Despite incessant ranting and raving about cosmetic surgery, there is a swell in the number of desperate souls going under the knife, discovers P. Sujatha Varma
Growing old is unacceptable to most of us. It's as if we've been trained to fear aging. But time ticks in and the bell will ultimately toll. Age doesn't spare anyone. As we grow older, the skin loses its youthful flush and starts to sag. Fine creases and lines appear, and they're no longer seen as a manifestation of a life well-lived.
“We're in this crazy youth-driven thing now where everybody needs to look 30 at 60,” scoffs V. Radhika, a young mother troubled by the growing rage among young and middle-aged alike to enhance their physical features. “Natural beauty and spotless looks have almost vanished from our planet. Looks like virgin beauty untouched by cosmetic procedures will soon be a thing of the past.”
You may declare that you are not fiddling about with yourself. But there are others who feel that it is easy to throw stones when you are on top of the mountain. So is it correct to involve needle and knife to enhance physical features or to reduce signs of aging and if so, to what extent?
“If it's done in a conservative, tasteful way, plastic surgery can help people preserve their youthful beauty,” says P.M.C. Naidu, a cosmetic surgeon from city-based Aakrithi Laser & Cosmetic Surgery Centre at Suryaraopet.
A plastic surgeon relies on his skill, training and experience to perform the operation to improve and enhance the appearance of his patient, he says.
Citing the example of a 23-year-old girl who visited his clinic recently for liposuction, he says the girl is short and weighs 85 kg. “Native of a sleepy village in Tenali, she works as a teacher and is apparently aware of the aesthetic surgeries available in the city.” Under local anaesthesia the surgeon removed 10 litres of fat deposits from beneath her skin using a hollow stainless steel tube called a cannula and a powerful vacuum. The girl went home happily promising to return for a second sitting after a gap of three months. “She is eager to chuck out another 10 litres of excess fat,” he says.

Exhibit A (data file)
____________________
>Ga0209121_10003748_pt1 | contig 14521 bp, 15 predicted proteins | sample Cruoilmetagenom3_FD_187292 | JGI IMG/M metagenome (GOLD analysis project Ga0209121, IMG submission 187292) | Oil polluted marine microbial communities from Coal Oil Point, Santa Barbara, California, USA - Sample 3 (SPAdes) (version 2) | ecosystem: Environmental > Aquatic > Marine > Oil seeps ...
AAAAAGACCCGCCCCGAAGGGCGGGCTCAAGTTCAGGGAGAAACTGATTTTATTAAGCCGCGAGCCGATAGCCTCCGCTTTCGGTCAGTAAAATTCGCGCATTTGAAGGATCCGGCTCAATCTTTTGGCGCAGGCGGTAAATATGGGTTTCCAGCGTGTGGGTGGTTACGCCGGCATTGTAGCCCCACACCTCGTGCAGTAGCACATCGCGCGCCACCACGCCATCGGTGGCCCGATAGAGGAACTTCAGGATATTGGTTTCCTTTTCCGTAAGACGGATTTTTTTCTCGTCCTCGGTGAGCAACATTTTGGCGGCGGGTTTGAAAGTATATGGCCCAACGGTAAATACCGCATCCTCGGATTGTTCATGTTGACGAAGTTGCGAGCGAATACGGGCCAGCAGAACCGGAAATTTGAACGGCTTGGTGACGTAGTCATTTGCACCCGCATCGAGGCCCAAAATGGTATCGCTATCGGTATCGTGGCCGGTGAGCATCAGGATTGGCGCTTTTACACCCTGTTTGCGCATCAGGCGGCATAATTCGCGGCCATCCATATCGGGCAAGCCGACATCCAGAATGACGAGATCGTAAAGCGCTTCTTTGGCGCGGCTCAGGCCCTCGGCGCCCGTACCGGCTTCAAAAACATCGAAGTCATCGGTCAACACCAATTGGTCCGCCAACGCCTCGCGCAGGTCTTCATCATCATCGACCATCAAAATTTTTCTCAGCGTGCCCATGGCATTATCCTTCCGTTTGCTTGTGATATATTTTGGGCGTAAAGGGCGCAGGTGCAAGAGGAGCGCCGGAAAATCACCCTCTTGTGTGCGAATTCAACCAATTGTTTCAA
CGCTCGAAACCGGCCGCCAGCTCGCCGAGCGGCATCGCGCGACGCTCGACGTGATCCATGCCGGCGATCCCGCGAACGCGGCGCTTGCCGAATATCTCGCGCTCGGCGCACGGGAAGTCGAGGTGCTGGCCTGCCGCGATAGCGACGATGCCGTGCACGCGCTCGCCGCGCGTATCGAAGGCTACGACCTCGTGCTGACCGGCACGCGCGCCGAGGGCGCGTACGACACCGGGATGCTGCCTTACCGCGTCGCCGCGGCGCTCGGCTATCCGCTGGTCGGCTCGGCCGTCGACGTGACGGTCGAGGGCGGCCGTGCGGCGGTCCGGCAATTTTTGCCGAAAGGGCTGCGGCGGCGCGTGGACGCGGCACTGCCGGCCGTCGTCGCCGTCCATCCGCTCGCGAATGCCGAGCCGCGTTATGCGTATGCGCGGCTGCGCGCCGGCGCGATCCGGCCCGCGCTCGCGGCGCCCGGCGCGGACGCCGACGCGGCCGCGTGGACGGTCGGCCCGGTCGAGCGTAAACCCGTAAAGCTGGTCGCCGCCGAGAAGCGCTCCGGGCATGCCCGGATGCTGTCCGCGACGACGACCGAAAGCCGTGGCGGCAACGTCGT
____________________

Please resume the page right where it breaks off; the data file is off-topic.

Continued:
Many youngsters in the city are tempted by the surgeon's knife but are holding back for fear of elders at home. “I am intrigued by cosmetic surgery but my parents will kill me even if I talk about it,” says a desperate teenager.
“I want to look my best but I don't want to go down the scary route and have knives plunged into me. I don't mind ageing. I don't want to chase youth. Anyway, I find it chases me,” chuckles M. Lavanya, blessed with a radiant and unblemished skin.
Dr. Naidu shows the before and after images of men and women alike. He can correct birth defects or repair what time has damaged, he says. “It is now possible to reshape and bring back the youthful, true you,” he emphasises.
People come to his clinic asking for tummy tuck, nose job, facelift, brow lift, cheek implant, lip job, breast implant and laser treatment. “Many of them do get carried away by the razzle-dazzle of the celebrity world,” says P.J.M. Rani, a gynaecologist and Dr. Naidu's better half. She assists him in the surgeries. “Around 20 per cent of them don't know what they really want and just go shopping. Especially for rhinoplasty, they name a film actress demanding that their nose be shaped like hers.”
The two doctors say they talk extensively with people opting for liposuction and tell them about dieting and exercising as alternatives. But those who aren't satisfied with themselves even after that opt for a liposuction.
Cosmetic surgery to enhance looks is a subject bound to invite pro and anti voices. But in the end, it should be left to an individual whether she or he wants to tread that extra mile to look attractive.